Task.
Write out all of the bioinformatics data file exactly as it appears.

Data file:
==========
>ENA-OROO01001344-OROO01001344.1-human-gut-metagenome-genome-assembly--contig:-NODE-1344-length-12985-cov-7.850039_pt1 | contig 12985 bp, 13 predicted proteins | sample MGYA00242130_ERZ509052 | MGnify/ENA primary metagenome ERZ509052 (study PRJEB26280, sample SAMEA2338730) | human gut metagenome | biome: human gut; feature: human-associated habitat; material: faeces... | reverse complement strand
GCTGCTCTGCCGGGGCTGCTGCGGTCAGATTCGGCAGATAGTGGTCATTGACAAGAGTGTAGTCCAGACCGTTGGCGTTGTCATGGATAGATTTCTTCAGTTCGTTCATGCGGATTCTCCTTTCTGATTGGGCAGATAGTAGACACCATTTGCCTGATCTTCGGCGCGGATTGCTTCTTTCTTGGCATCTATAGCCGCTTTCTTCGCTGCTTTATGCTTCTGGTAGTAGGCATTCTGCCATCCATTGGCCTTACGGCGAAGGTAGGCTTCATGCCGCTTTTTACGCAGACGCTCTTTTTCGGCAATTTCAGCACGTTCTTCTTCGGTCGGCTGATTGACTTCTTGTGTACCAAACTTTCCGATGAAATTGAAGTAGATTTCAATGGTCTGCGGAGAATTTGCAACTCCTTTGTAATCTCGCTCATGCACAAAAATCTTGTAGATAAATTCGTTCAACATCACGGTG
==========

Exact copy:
>ENA-OROO01001344-OROO01001344.1-human-gut-metagenome-genome-assembly--contig:-NODE-1344-length-12985-cov-7.850039_pt1 | contig 12985 bp, 13 predicted proteins | sample MGYA00242130_ERZ509052 | MGnify/ENA primary metagenome ERZ509052 (study PRJEB26280, sample SAMEA2338730) | human gut metagenome | biome: human gut; feature: human-associated habitat; material: faeces... | reverse complement strand
GCTGCTCTGCCGGGGCTGCTGCGGTCAGATTCGGCAGATAGTGGTCATTGACAAGAGTGTAGTCCAGACCGTTGGCGTTGTCATGGATAGATTTCTTCAGTTCGTTCATGCGGATTCTCCTTTCTGATTGGGCAGATAGTAGACACCATTTGCCTGATCTTCGGCGCGGATTGCTTCTTTCTTGGCATCTATAGCCGCTTTCTTCGCTGCTTTATGCTTCTGGTAGTAGGCATTCTGCCATCCATTGGCCTTACGGCGAAGGTAGGCTTCATGCCGCTTTTTACGCAGACGCTCTTTTTCGGCAATTTCAGCACGTTCTTCTTCGGTCGGCTGATTGACTTCTTGTGTACCAAACTTTCCGATGAAATTGAAGTAGATTTCAATGGTCTGCGGAGAATTTGCAACTCCTTTGTAATCTCGCTCATGCACAAAAATCTTGTAGATAAATTCGTTCAACATCACGGTG